I find it to be a source of constant amusement and great interest that the issue of this thread and many others of late keeps being distorted and shifted. I however will address the issue raised by Kelani.
The question of hair for us has never been simple. People are free to express themselves, their individuality or lack thereof in anyway they see fit- natural hair, ‘fashion Ras’, relaxer bald head whatever, it makes little difference to me. However I can look beyond that and see the damage that is done daily to the minds of African children who find it hard, even impossible to see images in popular culture that reflect THEM IN A REAL WAY.
Images of African women are especially under assault. Popular culture, when it presents black images at all, seems to revere the long haired, light skinned black woman as the symbol of grace poise and beauty. The darker skinned, natural haired female is often relegated to the ‘quirky friend’ role, the sidekick, never the leading lady, never the object of beauty. This is not accidental, nor is it mere coincidence that so many black women chose relaxed hair as their preferred hairstyle, using the excuse of convenience and versatility. It is part of a long standing legacy of teaching us to hate ourselves. The methods may have been altered but the motive is the same. It should then come as no surprise that a black man and woman were the inventors of both the hot comb and the hair relaxer. http://inventors.about.com/library/inventors/blwalker.htm, http://inventors.about.com/library/inventors/bl_Walter_Sammons.htm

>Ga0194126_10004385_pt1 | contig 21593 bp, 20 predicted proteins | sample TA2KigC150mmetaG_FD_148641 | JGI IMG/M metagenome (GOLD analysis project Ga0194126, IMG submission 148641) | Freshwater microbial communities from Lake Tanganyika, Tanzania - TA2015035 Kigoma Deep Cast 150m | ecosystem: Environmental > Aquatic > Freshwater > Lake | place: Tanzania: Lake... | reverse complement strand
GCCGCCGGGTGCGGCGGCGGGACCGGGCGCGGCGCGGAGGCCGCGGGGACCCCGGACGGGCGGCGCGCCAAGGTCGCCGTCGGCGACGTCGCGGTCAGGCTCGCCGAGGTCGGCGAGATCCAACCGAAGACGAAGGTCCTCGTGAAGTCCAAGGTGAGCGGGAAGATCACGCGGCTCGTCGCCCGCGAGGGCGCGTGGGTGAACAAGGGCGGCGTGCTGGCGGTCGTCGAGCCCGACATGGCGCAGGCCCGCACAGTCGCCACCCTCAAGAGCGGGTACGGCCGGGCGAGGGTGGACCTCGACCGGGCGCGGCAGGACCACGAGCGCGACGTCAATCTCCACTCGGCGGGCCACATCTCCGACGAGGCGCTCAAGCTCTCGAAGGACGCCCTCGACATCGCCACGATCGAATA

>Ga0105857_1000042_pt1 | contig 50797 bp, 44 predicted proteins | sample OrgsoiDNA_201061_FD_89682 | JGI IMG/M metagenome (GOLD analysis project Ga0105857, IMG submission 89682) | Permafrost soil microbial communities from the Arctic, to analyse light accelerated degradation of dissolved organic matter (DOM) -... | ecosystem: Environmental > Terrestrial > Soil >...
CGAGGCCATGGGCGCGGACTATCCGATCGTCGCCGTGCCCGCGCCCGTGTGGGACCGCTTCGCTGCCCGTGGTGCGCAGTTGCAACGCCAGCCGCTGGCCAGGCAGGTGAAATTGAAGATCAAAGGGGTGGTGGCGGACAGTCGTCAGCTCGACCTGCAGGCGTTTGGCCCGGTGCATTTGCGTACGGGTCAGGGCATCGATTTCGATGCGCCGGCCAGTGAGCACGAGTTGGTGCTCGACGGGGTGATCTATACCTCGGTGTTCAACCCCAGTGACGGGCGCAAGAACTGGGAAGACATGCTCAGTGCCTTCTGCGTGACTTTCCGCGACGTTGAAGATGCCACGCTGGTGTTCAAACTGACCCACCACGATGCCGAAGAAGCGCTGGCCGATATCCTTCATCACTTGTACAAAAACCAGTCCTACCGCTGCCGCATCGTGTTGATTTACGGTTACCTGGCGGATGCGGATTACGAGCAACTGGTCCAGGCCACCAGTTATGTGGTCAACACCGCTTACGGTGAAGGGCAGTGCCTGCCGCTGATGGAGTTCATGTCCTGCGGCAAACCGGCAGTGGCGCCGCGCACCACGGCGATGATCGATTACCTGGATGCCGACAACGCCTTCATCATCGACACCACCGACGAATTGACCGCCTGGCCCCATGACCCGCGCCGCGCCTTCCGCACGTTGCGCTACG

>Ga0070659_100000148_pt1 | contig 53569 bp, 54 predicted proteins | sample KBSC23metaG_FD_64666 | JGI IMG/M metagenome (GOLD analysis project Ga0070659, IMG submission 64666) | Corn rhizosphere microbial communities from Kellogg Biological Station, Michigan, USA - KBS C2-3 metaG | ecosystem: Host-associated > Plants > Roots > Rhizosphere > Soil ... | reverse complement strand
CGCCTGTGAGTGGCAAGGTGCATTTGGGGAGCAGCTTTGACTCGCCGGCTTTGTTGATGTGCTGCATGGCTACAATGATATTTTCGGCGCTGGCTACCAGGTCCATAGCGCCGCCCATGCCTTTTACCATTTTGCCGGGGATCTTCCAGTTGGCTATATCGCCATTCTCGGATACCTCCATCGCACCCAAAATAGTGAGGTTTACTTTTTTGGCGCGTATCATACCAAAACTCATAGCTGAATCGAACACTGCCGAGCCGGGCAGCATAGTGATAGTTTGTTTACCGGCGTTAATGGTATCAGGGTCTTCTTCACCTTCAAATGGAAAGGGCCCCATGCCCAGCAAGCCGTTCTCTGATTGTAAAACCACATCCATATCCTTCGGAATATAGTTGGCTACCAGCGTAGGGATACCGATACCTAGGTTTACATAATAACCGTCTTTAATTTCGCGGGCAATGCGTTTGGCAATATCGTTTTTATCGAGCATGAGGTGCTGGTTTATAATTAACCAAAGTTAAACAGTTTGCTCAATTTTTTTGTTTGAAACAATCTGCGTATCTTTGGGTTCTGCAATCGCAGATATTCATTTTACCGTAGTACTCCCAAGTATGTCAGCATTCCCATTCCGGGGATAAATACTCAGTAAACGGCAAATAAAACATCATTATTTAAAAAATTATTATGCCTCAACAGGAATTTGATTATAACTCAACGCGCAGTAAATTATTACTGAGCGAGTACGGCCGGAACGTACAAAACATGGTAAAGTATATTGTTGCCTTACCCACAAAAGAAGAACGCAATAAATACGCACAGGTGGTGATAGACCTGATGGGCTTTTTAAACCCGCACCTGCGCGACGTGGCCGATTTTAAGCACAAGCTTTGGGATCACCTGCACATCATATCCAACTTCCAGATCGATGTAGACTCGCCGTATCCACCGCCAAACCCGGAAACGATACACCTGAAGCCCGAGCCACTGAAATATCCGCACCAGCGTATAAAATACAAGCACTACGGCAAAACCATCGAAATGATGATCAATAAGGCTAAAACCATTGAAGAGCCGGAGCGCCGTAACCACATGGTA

While natural hair seems to be becoming an ‘acceptable’ fashion statement, I remember well the years of teasing I endured for choosing to never relax my own hair. So even now when people compliment me on my natural hair, I am not amused. We always seem to require validation and acceptance for doing something that we should be doing naturally anyway. We also seem to have this strong desire to pay lip service to issues instead of addressing them head on. Having natural hair, wearing head wraps from now till forever or calling your self African does not really change much. Yes it is an important step to reconciling ourselves with OURSELVES, but by itself it is simply academic and cosmetic blather.
FAIR USE NOTICE:
This site may at times contain copyrighted material the use of which has not always been specifically authorized by the copyright owner. We are making such material available in our efforts to advance understanding of environmental, political, human rights, economic, democracy, scientific, and social justice issues, etc. We believe this constitutes a 'fair use' of any such copyrighted material as provided for in section 107 of the US Copyright Law. If you wish to use copyrighted material from this site for purposes of your own that go beyond 'fair use', you must obtain permission from the copyright owner.
For more information go to: http://www.law.cornell.edu/uscode/17/107.shtml